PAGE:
’Making America great again’ is a politically correct statement. Hillary Clinton can make that statement. Every party in effect, promises it in a way.

– Professor Nelson Wiseman

People were calling for pollsters’ heads on election night. The polls were off, the polls were wrong, the polls weren’t even close. Inevitably there will be a discussion on the system of asking and reporting voting intention, but right now everyone is preoccupied with the effect of that polling being off and how a nation is dealing with the aftermath.

Disconnect is not only the word du jour, but arguably, the whole calendar year. It was there in the votes, the polling, the media, the campaigning – it was almost always present for Hillary Clinton. But, the day after the election, she made her concession speech. From The Atlantic:

“But after conceding the election to Donald Trump in the Wednesday’s early-morning hours, she had to concede to the nation.”

And she did – she conceded to a nation that refused a connection with the democratic nominee at every turn.

But despite that, her concession speech revealed even more clearly her deep love of country and system. And this is pure projection – but if you want to, it’s hard not to hear it as someone leaning into a system that you believe must work, somehow, because otherwise the alternative, the flaws, are too much. That after a life committed to that very system you only double down to fixate on things that are at least tangible processes and procedures, because the intangibles seem insurmountable.

Immediately following her speech, it was reported and considered as a moving and emotional moment from a woman who has been labelled robotic and disingenuous since she first engaged in political life. A speech that caused a twinge, or perhaps, even more – a recognition that equality is not a reality – from contingents who never fully warmed to her, and an outpouring of emotion from those who were hoping for a different kind of historic than an eloquent apology and a statement to little girls to believe in their value.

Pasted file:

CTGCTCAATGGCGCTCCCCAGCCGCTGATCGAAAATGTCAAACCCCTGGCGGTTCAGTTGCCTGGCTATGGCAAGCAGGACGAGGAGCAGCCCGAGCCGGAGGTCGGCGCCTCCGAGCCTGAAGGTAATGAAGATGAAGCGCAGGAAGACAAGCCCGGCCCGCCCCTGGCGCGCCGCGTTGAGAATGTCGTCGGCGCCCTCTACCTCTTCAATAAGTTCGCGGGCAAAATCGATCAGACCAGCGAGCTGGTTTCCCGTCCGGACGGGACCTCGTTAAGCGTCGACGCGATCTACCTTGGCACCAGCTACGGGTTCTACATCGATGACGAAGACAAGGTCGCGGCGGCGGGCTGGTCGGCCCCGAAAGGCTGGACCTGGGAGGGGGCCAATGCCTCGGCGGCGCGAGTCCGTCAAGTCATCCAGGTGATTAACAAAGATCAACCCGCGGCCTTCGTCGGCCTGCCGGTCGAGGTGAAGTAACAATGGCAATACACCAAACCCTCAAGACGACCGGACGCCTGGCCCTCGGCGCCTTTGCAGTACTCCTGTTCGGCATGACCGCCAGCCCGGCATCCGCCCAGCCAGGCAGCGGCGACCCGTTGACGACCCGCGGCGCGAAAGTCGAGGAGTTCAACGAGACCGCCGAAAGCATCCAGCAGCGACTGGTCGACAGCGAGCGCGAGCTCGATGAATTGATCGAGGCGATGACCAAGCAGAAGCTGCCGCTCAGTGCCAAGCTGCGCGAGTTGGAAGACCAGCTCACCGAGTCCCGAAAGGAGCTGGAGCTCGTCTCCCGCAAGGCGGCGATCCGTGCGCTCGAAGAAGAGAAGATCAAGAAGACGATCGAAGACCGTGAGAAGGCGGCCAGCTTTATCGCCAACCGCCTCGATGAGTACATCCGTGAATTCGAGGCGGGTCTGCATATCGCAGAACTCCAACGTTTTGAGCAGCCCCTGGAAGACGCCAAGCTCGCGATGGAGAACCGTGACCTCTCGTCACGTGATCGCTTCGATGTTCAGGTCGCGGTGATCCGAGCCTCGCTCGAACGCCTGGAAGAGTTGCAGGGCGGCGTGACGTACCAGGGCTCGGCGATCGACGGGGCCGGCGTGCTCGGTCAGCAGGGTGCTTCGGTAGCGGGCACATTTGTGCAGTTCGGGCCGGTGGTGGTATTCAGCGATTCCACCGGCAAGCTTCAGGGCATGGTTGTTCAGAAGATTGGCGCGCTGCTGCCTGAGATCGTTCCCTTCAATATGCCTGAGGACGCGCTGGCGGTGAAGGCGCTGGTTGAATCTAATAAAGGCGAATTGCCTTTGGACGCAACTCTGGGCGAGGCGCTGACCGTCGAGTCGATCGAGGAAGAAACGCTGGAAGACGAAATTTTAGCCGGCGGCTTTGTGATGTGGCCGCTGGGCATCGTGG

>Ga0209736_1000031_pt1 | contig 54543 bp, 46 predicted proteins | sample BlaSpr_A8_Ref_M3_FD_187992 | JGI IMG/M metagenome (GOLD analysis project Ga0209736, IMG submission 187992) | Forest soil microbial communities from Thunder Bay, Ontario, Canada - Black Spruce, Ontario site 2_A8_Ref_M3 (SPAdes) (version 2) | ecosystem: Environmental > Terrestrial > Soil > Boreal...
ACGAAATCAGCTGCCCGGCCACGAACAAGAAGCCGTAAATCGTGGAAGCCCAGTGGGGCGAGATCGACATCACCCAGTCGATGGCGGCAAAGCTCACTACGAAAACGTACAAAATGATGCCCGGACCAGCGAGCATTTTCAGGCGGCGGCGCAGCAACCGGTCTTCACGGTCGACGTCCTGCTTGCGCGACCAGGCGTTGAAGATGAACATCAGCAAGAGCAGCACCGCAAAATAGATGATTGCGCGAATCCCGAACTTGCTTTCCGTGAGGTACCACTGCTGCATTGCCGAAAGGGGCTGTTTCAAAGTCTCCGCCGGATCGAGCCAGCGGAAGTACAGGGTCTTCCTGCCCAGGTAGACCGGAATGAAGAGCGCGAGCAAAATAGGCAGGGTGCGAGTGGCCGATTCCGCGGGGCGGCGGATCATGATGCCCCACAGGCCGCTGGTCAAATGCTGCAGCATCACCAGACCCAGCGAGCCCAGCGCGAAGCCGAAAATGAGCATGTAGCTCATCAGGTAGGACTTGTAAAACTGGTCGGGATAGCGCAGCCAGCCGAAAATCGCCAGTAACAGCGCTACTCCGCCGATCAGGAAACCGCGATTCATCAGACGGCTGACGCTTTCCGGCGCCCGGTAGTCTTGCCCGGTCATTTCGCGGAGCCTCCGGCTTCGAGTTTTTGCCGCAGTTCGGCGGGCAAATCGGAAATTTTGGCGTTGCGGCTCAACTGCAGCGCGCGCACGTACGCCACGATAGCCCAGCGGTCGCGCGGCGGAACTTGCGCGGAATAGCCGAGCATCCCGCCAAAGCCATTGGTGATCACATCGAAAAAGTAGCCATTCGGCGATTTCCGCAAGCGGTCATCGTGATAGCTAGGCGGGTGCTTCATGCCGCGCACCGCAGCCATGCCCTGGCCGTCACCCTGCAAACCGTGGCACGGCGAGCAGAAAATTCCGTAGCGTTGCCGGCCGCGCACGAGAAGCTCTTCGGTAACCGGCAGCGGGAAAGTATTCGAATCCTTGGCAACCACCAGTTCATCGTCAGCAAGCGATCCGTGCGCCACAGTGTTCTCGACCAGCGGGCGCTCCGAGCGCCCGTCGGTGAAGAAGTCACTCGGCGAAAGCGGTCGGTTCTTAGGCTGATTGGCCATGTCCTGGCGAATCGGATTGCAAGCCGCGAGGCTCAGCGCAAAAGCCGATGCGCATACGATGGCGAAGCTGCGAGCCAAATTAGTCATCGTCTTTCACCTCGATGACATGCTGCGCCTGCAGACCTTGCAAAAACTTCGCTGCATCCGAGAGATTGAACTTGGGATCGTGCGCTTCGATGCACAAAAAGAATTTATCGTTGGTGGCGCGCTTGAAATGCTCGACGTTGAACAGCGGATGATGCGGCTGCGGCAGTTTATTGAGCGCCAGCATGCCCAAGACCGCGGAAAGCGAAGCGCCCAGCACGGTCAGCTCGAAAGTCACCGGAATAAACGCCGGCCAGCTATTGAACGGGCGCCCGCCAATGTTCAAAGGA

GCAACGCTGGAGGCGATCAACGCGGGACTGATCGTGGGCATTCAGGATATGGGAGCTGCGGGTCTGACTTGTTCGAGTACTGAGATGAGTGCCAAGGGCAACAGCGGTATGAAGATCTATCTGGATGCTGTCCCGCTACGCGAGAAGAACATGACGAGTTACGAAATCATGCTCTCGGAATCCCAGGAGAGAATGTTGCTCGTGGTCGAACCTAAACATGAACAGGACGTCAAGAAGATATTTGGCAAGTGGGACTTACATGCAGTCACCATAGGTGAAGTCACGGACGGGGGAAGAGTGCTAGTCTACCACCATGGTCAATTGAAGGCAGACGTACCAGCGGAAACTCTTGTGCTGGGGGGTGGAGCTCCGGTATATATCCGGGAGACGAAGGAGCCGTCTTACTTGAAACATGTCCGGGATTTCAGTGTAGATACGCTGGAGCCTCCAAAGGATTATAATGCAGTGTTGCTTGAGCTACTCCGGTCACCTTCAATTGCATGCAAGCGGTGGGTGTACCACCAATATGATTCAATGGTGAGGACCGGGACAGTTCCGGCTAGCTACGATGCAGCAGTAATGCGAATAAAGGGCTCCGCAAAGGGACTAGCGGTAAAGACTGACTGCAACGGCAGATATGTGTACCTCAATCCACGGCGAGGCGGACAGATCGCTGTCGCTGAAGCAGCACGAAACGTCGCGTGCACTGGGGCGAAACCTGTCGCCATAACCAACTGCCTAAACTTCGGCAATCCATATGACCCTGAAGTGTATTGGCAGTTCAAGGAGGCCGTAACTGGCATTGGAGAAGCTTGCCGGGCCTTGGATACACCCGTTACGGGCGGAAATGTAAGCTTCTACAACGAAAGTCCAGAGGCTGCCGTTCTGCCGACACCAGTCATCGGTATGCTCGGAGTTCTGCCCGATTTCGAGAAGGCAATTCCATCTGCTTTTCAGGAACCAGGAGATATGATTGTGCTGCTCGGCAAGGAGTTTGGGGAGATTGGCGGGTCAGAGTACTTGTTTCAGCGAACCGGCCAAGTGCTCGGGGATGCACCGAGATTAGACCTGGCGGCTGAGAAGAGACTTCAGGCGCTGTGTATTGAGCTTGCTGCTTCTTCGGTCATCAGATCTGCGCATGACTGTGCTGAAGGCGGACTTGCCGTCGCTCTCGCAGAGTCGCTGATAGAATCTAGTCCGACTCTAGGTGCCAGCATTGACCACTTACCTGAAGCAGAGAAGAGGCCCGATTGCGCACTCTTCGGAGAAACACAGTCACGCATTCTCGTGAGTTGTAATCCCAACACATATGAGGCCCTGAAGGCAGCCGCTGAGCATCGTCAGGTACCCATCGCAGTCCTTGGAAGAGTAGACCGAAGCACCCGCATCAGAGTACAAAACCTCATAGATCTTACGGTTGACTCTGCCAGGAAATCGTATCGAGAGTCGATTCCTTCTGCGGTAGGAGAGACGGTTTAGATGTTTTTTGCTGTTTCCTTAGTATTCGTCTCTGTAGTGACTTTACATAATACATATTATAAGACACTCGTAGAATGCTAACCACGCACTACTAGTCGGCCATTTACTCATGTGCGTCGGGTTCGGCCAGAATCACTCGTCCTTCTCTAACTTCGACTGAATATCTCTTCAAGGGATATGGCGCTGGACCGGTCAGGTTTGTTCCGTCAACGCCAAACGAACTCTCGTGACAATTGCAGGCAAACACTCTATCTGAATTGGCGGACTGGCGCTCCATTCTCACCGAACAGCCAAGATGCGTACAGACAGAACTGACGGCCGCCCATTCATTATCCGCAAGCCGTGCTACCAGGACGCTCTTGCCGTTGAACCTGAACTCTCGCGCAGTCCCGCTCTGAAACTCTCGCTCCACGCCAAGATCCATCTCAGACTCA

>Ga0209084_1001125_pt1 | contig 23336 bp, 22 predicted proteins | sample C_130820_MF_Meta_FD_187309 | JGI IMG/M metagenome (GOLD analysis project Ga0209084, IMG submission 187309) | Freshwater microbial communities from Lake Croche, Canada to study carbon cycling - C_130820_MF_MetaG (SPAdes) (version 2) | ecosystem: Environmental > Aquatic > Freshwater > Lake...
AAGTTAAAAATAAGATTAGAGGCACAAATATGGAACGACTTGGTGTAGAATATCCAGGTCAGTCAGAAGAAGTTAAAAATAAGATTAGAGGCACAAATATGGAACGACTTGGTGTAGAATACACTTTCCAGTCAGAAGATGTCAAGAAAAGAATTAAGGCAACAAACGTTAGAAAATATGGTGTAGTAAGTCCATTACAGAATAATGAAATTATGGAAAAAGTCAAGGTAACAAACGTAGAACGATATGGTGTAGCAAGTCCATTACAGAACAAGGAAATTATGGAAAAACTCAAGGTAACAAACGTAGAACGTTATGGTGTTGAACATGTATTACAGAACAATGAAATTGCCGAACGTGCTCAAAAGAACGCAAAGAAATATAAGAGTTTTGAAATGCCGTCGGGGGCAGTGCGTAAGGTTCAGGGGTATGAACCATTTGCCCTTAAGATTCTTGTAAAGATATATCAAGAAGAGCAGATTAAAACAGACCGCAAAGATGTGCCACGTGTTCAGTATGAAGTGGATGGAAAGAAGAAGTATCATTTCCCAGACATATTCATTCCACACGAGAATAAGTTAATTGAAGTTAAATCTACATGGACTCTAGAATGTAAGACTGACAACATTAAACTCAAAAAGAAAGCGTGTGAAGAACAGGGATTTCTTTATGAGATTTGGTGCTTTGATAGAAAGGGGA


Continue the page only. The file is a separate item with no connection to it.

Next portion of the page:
For the palliative attempts at “congressional checks” and whatever else is said on the potential obstacles Trump faces in pushing forth his policies, it’s all for naught for portions of the American population who are afraid for their next four years. What does and does not get traction at this point within the United States is so openly disparate amongst its constituents that what resonates for one group is distinct and polarizing from what does for another.

Since Brexit, much has been said about the disenfranchisement of white, rural voters and their anger and resentment toward a broken system that no longer reflects their needs or speaks to their concerns.  Before the election, an SNL skit recently highlighted the similarities between these voters and their concerns and disenfranchised black Americans, but it still ended on a note that made clear there are some divides that can be overwhelming. But the exit polls revealed that the differences are both more complicated and more clearly delineated than the overall population was aware – although segments had their suspicions before the numbers were actually counted and presented in percentages. There are many things about the election – income, race, gender – and how each one is getting addressed reveals the amount of work still needed to get traction for moving deeply entrenched cultural and societal attitudes.

So again, the data. It all suggested it was going the other way. What got traction? Why was it so hard to tell before November 8th? We are just as confused at these results as everyone else. So this week, we revisit an earlier episode, pre-election, when support for Trump was less decided and the odds seemed much more in Hillary Clinton’s favour.